The Common Fund’s Health Economics program aims to support theoretical and applied research to understand how innovations in treatments, diagnosis, and preventive strategies can be most effectively deployed to improve health and wellbeing. Research supported by this program will identify factors determining optimal adoption of highly effective health technologies, innovations, and discoveries, so that past and future investments by NIH may have greater public health impact. The program seeks to investigate which factors are likely to affect the adoption of personalized medicine approaches, including research to understand individual characteristics and preferences of patients and their families, as well as factors influencing health care provider decisions. Understanding these responses will inform the development of future treatments, diagnostic, and preventive strategies to ensure that innovations are implementable in a real world environment. The Health Economics program also aims to build research capacity in health economics so that future NIH-supported research can be informed by economic analysis of factors that influence health and the uptake and adoption of NIH-supported innovations.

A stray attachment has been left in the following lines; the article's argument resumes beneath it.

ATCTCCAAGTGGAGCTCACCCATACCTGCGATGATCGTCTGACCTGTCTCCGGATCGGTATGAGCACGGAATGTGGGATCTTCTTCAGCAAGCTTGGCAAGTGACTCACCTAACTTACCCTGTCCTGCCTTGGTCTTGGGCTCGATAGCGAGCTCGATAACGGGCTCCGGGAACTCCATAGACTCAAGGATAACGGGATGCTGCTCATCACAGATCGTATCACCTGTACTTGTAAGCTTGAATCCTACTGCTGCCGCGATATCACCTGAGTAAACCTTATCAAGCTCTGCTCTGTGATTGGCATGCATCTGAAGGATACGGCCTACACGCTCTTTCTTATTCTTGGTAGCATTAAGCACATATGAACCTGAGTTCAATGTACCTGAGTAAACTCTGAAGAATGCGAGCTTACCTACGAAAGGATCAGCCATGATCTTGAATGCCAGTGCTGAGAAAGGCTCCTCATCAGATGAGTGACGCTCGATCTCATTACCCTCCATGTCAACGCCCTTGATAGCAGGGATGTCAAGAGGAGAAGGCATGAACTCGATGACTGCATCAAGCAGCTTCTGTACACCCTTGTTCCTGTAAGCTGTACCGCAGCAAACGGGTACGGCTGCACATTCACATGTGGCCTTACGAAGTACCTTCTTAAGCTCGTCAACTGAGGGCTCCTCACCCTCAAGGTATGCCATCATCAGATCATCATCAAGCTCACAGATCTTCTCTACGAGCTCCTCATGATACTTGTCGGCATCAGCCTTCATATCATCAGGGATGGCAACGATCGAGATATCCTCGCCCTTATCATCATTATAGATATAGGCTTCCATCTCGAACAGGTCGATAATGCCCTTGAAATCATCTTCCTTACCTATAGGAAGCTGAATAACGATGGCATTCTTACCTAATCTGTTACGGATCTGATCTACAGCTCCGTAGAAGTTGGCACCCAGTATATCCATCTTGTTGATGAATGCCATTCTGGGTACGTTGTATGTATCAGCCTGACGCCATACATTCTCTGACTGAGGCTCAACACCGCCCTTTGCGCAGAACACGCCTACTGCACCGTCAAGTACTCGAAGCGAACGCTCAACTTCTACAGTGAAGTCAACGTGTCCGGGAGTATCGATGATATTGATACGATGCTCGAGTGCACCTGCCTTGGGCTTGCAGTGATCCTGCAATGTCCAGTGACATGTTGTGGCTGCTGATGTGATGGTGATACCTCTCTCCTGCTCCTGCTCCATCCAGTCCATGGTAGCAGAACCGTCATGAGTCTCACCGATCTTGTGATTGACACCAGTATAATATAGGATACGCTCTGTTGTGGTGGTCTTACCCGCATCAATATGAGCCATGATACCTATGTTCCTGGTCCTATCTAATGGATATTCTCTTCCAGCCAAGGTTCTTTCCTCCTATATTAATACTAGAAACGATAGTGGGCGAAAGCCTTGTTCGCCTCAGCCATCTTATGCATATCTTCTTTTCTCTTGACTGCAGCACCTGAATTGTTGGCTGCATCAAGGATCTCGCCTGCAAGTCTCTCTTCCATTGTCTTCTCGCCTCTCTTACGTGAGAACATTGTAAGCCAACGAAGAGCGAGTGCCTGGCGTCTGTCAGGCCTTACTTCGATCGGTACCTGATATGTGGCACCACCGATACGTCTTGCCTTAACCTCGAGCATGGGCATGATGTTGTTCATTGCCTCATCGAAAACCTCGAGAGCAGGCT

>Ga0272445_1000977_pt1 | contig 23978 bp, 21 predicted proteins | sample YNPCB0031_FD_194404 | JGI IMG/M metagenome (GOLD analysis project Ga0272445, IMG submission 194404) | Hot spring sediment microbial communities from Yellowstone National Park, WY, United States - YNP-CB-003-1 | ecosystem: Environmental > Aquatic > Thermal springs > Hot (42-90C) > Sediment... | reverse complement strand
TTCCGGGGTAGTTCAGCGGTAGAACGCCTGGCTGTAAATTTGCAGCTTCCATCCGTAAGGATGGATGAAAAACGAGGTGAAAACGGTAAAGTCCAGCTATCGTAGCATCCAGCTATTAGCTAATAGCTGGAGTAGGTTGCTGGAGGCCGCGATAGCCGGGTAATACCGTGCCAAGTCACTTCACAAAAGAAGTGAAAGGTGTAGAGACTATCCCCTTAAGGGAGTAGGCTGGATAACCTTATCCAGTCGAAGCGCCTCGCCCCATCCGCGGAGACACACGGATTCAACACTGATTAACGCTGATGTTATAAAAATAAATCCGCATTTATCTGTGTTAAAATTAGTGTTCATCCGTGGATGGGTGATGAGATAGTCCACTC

Specifically, the program is focused on four goals that aim to:
- Build research capacity in health economics such that future NIH-supported biomedical research is informed by economic analysis of factors that influence health and the adoption of NIH-supported innovations.
- Identify factors that influence optimal adoption of high-value health technologies.
- Identify factors that influence optimal adoption of personalized medicine approaches.
- Develop one or more products or tools (e.g., syntheses, guidelines, databases) that address the lack of adequate or available data needed to conduct economic analyses that inform the translation of NIH-supported research into practice within the changing context of the health care system.
Study results from Health Economics-funded researcher Jody Sindelar suggest that for low-income individuals, a greater emphasis on the financial costs of smoking could be more effective to motivate quitting than health-related messages. Read the article summary...
Noted economist Martin F. Gaynor met with the Health Economics Working Group to discuss his thoughts about the current state of health care markets and areas for future research. A summary of his remarks can be found here.
The Health Economics program announces the publication of a special issue of the Forum for Health Economics & Policy focused on the economics of personalized health care and prevention.